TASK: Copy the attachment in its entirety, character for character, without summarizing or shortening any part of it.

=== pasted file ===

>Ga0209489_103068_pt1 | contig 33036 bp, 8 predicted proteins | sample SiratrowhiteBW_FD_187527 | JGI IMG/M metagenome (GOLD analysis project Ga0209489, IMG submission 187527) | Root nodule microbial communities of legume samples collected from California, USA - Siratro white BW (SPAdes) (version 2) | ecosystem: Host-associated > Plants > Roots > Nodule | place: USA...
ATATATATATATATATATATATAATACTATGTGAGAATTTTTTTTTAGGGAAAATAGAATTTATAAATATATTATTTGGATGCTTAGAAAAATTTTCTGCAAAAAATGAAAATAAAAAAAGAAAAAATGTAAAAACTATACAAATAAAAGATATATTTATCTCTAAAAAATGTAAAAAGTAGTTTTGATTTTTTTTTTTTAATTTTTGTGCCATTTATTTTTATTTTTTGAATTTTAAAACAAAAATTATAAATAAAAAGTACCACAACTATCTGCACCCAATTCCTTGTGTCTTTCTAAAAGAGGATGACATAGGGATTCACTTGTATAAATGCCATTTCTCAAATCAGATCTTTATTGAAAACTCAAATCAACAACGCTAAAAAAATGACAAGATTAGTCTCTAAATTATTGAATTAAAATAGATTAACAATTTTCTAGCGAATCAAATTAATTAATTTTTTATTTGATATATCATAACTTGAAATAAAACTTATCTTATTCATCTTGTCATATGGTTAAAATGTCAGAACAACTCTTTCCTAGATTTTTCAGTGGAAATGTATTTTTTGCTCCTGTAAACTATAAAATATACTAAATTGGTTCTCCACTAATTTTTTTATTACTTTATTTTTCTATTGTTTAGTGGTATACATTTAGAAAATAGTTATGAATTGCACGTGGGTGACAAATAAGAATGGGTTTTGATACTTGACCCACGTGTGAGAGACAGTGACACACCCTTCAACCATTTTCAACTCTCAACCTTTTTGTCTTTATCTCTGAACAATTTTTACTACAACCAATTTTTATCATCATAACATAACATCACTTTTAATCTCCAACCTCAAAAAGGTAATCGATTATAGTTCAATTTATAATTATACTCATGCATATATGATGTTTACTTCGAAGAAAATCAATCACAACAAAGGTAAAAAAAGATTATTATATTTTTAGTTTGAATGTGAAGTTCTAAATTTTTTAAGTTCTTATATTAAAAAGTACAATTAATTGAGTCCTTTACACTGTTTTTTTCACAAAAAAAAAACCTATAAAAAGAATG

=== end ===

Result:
>Ga0209489_103068_pt1 | contig 33036 bp, 8 predicted proteins | sample SiratrowhiteBW_FD_187527 | JGI IMG/M metagenome (GOLD analysis project Ga0209489, IMG submission 187527) | Root nodule microbial communities of legume samples collected from California, USA - Siratro white BW (SPAdes) (version 2) | ecosystem: Host-associated > Plants > Roots > Nodule | place: USA...
ATATATATATATATATATATATAATACTATGTGAGAATTTTTTTTTAGGGAAAATAGAATTTATAAATATATTATTTGGATGCTTAGAAAAATTTTCTGCAAAAAATGAAAATAAAAAAAGAAAAAATGTAAAAACTATACAAATAAAAGATATATTTATCTCTAAAAAATGTAAAAAGTAGTTTTGATTTTTTTTTTTTAATTTTTGTGCCATTTATTTTTATTTTTTGAATTTTAAAACAAAAATTATAAATAAAAAGTACCACAACTATCTGCACCCAATTCCTTGTGTCTTTCTAAAAGAGGATGACATAGGGATTCACTTGTATAAATGCCATTTCTCAAATCAGATCTTTATTGAAAACTCAAATCAACAACGCTAAAAAAATGACAAGATTAGTCTCTAAATTATTGAATTAAAATAGATTAACAATTTTCTAGCGAATCAAATTAATTAATTTTTTATTTGATATATCATAACTTGAAATAAAACTTATCTTATTCATCTTGTCATATGGTTAAAATGTCAGAACAACTCTTTCCTAGATTTTTCAGTGGAAATGTATTTTTTGCTCCTGTAAACTATAAAATATACTAAATTGGTTCTCCACTAATTTTTTTATTACTTTATTTTTCTATTGTTTAGTGGTATACATTTAGAAAATAGTTATGAATTGCACGTGGGTGACAAATAAGAATGGGTTTTGATACTTGACCCACGTGTGAGAGACAGTGACACACCCTTCAACCATTTTCAACTCTCAACCTTTTTGTCTTTATCTCTGAACAATTTTTACTACAACCAATTTTTATCATCATAACATAACATCACTTTTAATCTCCAACCTCAAAAAGGTAATCGATTATAGTTCAATTTATAATTATACTCATGCATATATGATGTTTACTTCGAAGAAAATCAATCACAACAAAGGTAAAAAAAGATTATTATATTTTTAGTTTGAATGTGAAGTTCTAAATTTTTTAAGTTCTTATATTAAAAAGTACAATTAATTGAGTCCTTTACACTGTTTTTTTCACAAAAAAAAAACCTATAAAAAGAATG